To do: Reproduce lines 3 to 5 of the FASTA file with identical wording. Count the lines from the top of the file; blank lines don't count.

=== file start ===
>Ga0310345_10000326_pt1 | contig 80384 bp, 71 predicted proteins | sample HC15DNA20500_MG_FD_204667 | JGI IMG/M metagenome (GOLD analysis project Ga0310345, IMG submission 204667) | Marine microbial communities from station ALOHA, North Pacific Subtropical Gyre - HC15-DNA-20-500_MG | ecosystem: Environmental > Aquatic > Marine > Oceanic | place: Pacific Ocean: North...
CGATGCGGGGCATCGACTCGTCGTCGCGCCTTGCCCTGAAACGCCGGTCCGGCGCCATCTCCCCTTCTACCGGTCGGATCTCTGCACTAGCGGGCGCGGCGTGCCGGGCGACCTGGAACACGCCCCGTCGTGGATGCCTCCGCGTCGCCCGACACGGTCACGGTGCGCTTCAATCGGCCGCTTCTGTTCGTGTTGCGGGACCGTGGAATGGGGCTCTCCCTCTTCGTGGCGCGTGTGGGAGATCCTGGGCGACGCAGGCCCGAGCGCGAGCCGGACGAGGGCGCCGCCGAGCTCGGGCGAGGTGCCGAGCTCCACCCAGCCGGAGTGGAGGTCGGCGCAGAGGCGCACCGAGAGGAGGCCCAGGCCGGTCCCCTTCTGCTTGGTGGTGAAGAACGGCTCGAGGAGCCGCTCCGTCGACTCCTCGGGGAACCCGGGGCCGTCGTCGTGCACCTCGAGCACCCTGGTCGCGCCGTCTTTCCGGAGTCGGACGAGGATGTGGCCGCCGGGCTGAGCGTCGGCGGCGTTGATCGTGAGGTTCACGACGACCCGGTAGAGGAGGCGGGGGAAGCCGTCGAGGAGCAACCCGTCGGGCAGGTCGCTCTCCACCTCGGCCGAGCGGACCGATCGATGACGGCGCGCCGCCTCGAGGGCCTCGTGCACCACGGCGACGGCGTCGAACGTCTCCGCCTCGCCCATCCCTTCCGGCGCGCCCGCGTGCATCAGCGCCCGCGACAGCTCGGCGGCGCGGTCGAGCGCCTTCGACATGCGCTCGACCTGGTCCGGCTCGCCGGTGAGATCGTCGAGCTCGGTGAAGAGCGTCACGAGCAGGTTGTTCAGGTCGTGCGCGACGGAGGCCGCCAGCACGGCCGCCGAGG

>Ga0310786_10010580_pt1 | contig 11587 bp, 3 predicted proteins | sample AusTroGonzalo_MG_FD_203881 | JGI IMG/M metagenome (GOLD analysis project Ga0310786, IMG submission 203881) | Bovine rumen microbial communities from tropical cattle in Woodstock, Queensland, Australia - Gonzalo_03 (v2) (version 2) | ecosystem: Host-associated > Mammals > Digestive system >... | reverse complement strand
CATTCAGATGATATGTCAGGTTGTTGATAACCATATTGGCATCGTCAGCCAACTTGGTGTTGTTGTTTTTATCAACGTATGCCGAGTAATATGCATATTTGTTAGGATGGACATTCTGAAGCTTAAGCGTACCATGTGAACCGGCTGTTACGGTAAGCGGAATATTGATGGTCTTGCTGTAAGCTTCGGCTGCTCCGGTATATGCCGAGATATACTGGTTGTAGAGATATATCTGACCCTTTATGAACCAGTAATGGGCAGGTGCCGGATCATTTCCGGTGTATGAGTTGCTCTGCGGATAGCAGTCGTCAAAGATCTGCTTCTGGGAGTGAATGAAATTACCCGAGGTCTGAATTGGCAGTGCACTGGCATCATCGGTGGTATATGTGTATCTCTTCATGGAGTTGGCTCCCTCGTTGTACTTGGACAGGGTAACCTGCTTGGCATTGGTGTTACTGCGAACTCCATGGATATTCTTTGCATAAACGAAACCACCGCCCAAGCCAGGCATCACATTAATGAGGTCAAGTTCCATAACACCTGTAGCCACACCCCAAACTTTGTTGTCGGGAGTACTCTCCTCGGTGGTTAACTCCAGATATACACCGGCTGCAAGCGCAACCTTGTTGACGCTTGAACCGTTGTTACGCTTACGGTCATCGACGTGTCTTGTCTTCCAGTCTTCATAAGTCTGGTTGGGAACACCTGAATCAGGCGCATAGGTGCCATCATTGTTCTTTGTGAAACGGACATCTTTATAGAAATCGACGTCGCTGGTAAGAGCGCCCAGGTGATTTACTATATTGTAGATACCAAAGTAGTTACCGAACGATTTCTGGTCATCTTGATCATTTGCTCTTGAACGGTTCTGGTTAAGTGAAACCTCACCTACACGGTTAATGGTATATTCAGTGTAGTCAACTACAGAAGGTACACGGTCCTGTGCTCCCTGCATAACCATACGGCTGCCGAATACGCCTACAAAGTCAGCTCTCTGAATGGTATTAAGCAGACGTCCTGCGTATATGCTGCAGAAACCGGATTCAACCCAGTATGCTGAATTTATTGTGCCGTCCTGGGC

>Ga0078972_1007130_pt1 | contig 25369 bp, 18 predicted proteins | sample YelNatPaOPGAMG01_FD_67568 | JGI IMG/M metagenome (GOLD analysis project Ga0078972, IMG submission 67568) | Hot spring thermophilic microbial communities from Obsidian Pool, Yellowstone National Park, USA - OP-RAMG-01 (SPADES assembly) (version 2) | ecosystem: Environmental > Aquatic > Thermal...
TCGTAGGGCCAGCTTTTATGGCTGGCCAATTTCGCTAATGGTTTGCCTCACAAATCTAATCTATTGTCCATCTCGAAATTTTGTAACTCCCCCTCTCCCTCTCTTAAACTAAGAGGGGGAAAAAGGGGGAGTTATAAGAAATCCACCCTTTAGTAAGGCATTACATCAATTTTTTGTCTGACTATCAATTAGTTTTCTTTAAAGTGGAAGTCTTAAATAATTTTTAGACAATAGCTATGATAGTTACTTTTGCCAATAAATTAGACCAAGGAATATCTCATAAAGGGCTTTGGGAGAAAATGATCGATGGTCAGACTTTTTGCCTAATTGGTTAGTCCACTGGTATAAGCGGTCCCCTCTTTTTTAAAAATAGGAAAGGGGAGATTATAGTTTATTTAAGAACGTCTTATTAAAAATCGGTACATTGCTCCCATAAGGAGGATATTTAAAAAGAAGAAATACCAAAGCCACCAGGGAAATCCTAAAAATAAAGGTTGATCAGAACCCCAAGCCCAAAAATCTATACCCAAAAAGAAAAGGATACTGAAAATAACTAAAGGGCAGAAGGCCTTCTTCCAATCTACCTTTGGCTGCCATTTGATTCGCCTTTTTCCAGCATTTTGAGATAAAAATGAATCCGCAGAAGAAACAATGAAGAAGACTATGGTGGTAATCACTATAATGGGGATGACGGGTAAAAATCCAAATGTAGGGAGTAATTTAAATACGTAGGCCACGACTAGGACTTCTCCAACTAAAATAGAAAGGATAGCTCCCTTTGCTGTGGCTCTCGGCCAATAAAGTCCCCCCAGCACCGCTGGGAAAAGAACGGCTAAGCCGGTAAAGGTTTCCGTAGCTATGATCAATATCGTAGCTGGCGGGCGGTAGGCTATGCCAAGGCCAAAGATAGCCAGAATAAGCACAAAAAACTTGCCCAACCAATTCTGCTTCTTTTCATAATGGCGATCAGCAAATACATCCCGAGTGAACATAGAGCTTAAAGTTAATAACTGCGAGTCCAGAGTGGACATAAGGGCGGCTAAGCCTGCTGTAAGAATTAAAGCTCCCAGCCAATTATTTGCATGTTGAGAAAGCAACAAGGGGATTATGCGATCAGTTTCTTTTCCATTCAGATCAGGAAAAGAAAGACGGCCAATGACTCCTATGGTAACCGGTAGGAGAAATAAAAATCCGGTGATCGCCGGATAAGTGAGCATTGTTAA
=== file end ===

>Ga0310786_10010580_pt1 | contig 11587 bp, 3 predicted proteins | sample AusTroGonzalo_MG_FD_203881 | JGI IMG/M metagenome (GOLD analysis project Ga0310786, IMG submission 203881) | Bovine rumen microbial communities from tropical cattle in Woodstock, Queensland, Australia - Gonzalo_03 (v2) (version 2) | ecosystem: Host-associated > Mammals > Digestive system >... | reverse complement strand
CATTCAGATGATATGTCAGGTTGTTGATAACCATATTGGCATCGTCAGCCAACTTGGTGTTGTTGTTTTTATCAACGTATGCCGAGTAATATGCATATTTGTTAGGATGGACATTCTGAAGCTTAAGCGTACCATGTGAACCGGCTGTTACGGTAAGCGGAATATTGATGGTCTTGCTGTAAGCTTCGGCTGCTCCGGTATATGCCGAGATATACTGGTTGTAGAGATATATCTGACCCTTTATGAACCAGTAATGGGCAGGTGCCGGATCATTTCCGGTGTATGAGTTGCTCTGCGGATAGCAGTCGTCAAAGATCTGCTTCTGGGAGTGAATGAAATTACCCGAGGTCTGAATTGGCAGTGCACTGGCATCATCGGTGGTATATGTGTATCTCTTCATGGAGTTGGCTCCCTCGTTGTACTTGGACAGGGTAACCTGCTTGGCATTGGTGTTACTGCGAACTCCATGGATATTCTTTGCATAAACGAAACCACCGCCCAAGCCAGGCATCACATTAATGAGGTCAAGTTCCATAACACCTGTAGCCACACCCCAAACTTTGTTGTCGGGAGTACTCTCCTCGGTGGTTAACTCCAGATATACACCGGCTGCAAGCGCAACCTTGTTGACGCTTGAACCGTTGTTACGCTTACGGTCATCGACGTGTCTTGTCTTCCAGTCTTCATAAGTCTGGTTGGGAACACCTGAATCAGGCGCATAGGTGCCATCATTGTTCTTTGTGAAACGGACATCTTTATAGAAATCGACGTCGCTGGTAAGAGCGCCCAGGTGATTTACTATATTGTAGATACCAAAGTAGTTACCGAACGATTTCTGGTCATCTTGATCATTTGCTCTTGAACGGTTCTGGTTAAGTGAAACCTCACCTACACGGTTAATGGTATATTCAGTGTAGTCAACTACAGAAGGTACACGGTCCTGTGCTCCCTGCATAACCATACGGCTGCCGAATACGCCTACAAAGTCAGCTCTCTGAATGGTATTAAGCAGACGTCCTGCGTATATGCTGCAGAAACCGGATTCAACCCAGTATGCTGAATTTATTGTGCCGTCCTGGGC

>Ga0078972_1007130_pt1 | contig 25369 bp, 18 predicted proteins | sample YelNatPaOPGAMG01_FD_67568 | JGI IMG/M metagenome (GOLD analysis project Ga0078972, IMG submission 67568) | Hot spring thermophilic microbial communities from Obsidian Pool, Yellowstone National Park, USA - OP-RAMG-01 (SPADES assembly) (version 2) | ecosystem: Environmental > Aquatic > Thermal...